The Chinese sharemarket has hit a few bumps over the past couple of months. After charging up nearly 200% in the past 12 months the Shanghai A Share index has been bouncing up and down in a 5% range since May. That was when the Chinese government tripled the stamp duty rate on share transactions in an attempt to rein in the runaway growth. More recently the Ministry of Finance issued a huge tranche of special bonds to try to divert money away from the stampeding sharemarket. It seems to have worked – the number of new trading accounts being opened dropped to 70,000 a day in early July, whereas in early May it was up at 300,000 a day.
For the millions of Chinese investors who have piled into the sharemarket recently – many who have pulled their life-savings out of the bank deposits that were their havens during the five year bear-market to do so – it has been a nerve-wracking time. For investors here itching to take a ride on one of the more remarkable growth stories on the global sharemarket, the question is whether this is a bubble about to burst, or a correction that is setting the Chinese market up for its next run.
Stuart James, of Aberdeen Asset Management, which has been managing money in Asia for 20 years, says it’s more likely the former. He believes the Chinese domestic sharemarket is dangerously overheated. “This is domestic investors bidding up their own market,” he says. “There’s a real gambling mentality in China. Small investors have been sitting around at work during coffee breaks talking about their stocks. They’re thinking that it is a no-brainer; that you can’t fail to make money.” But valuations of up to 50 times earnings are not supported by the fundamentals, he says. “It’s completely irrational and unfounded that the Construction Bank of China, for instance, with its limited experience of lending money commercially has had a larger market capitalisation than the proven and established Hong Kong Shanghai Banking Corporation (HSBC).”
It’s not that Aberdeen is down on China as a growth story, James says. “China is a fantastic macro story. By 2027 it’s estimated to be the largest economy in the world.”
And there’s no doubt that in the past few years the quality of the China A sharemarket has improved enormously, he adds. “It’s just that those shares are now overvalued.” Shanghai A Shares for instance are trading at a price to earnings ratio of 36 times, while H Shares listed on the Hong Kong Stock Exchange are trading at 21 times. Many Chinese companies are listed on both exchanges, and of those that are, A Shares are trading at a 40% premium on average to their H Share counterparts.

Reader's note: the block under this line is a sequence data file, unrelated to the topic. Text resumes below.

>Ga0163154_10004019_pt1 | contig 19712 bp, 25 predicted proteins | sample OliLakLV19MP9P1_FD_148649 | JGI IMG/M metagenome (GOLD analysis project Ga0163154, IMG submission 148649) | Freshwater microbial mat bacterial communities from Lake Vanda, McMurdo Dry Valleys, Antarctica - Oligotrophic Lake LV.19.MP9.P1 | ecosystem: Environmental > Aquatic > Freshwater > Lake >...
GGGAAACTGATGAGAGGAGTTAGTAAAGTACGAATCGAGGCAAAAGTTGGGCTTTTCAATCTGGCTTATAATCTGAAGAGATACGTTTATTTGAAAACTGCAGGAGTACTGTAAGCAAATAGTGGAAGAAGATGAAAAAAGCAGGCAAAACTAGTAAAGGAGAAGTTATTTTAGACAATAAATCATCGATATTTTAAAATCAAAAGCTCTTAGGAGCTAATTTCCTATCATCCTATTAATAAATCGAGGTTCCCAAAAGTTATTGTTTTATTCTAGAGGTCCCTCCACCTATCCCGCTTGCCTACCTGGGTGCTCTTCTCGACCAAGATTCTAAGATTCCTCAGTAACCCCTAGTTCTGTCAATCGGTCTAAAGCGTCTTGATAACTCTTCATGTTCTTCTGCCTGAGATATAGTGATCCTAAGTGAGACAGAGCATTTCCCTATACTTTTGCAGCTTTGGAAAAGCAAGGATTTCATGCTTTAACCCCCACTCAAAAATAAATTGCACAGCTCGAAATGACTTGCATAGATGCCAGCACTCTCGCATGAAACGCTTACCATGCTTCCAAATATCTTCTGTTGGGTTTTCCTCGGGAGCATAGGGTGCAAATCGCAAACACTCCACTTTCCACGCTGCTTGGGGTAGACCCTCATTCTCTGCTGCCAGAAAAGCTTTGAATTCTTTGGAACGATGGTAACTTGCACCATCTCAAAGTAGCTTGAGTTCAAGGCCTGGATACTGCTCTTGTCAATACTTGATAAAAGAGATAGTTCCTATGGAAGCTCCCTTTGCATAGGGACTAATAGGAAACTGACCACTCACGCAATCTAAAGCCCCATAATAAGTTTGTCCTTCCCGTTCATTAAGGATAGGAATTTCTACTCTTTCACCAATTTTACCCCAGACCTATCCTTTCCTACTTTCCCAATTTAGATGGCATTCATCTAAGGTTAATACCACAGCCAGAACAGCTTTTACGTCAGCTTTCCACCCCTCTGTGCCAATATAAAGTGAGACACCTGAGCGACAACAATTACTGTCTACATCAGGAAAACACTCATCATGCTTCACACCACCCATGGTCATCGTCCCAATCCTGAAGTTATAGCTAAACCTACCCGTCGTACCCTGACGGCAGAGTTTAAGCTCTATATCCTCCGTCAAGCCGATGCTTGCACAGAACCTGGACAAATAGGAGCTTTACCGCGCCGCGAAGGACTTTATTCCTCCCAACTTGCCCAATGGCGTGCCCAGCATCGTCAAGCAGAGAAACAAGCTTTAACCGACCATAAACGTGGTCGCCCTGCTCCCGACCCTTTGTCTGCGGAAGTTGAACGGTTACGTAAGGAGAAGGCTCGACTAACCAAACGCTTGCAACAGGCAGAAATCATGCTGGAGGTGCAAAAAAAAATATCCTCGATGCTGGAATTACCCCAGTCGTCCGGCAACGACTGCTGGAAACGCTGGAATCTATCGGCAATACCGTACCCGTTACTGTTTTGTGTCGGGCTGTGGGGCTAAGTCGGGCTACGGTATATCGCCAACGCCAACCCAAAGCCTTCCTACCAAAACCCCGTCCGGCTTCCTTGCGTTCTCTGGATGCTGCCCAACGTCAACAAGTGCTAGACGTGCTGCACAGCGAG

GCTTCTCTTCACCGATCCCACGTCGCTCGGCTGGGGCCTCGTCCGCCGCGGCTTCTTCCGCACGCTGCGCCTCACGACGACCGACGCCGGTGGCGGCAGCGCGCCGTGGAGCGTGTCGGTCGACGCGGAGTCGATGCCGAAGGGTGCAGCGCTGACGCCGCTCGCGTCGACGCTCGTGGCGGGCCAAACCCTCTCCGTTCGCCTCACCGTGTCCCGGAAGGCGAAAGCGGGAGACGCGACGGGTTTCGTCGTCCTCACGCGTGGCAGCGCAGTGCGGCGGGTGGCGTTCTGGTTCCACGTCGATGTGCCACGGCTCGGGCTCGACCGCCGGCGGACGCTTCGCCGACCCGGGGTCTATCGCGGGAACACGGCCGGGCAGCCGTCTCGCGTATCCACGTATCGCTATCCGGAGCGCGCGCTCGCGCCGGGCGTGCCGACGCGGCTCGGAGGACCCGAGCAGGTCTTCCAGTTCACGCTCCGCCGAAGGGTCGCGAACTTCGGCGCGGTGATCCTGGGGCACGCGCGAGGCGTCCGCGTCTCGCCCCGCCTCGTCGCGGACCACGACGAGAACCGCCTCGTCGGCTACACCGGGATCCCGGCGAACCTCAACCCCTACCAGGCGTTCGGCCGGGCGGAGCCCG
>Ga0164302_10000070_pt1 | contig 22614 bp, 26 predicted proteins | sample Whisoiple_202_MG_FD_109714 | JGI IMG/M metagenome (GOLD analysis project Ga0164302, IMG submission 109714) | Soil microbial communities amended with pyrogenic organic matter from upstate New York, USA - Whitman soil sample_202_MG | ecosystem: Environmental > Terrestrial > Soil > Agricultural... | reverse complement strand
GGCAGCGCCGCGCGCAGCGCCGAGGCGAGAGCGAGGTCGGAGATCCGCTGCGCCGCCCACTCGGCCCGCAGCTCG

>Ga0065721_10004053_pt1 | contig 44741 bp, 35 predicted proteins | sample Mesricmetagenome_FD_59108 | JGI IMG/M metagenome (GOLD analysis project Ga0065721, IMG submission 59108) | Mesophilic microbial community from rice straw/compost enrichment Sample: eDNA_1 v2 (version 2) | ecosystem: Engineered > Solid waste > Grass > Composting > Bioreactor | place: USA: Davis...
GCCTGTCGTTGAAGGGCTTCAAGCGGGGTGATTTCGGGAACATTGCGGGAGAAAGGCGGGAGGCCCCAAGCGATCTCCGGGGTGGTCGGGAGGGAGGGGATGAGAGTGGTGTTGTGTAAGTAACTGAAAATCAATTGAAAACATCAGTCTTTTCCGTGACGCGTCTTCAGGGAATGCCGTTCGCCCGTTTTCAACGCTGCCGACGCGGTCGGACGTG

Aberdeen refuses to invest in A shares at all for its Aberdeen China Fund, believing it can get its coverage of China purely through the more established, better regulated H Shares trading on the HKSE. “We may not get the short term outperformance of the A Shares, but the valuations are more grounded in reality, there’s better liquidity and better corporate governance.” And when the crunch comes, as he’s convinced it will, the H shares will better weather the downturn than A shares, James believes. “Whenever there’s global correction people sell off their riskier assets.”
Another view comes from Shane Oliver, the chief economist at AMP Capital Investor. He believes that the current volatility on the Chinese sharemarket is a short-term phenomenon. “It might go through a period of wobbling around,” he says, “but beyond this short term consolidation it’s likely to remain very strong.” The momentum behind China’s growth is too powerful to let up any time soon, he says.
And while those PE ratios do look high, that’s against a backdrop of a growth in earnings that will soon peg them back to more reasonable levels. After a couple of months of sidewards movement the Shanghai A Share index has already pulled back from a PE Ratio of over 40 times. “By any standards that’s still pretty high,” he says, “but for a country with a GDP growth twice ours, those higher PE ratios can be justified. You just can’t measure a market like the Chinese against ours.” A Shares give a broader exposure to the Chinese economy than the Hong Kong based H shares, Oliver claims.
* To invest in Chinese shares you’ll need to invest in managed funds, although AMP Capital’s China Growth Fund, which invests in China A Shares, is listed on the Australian Stock Exchange. The Premium China Fund also invests in A Shares, while many others, including the Fidelity China Fund and the Challenger China Share Fund invest in a mixture of H and A Shares as well as other overseas companies with an exposure to China. The Aberdeen China Fund does not invest in A Shares.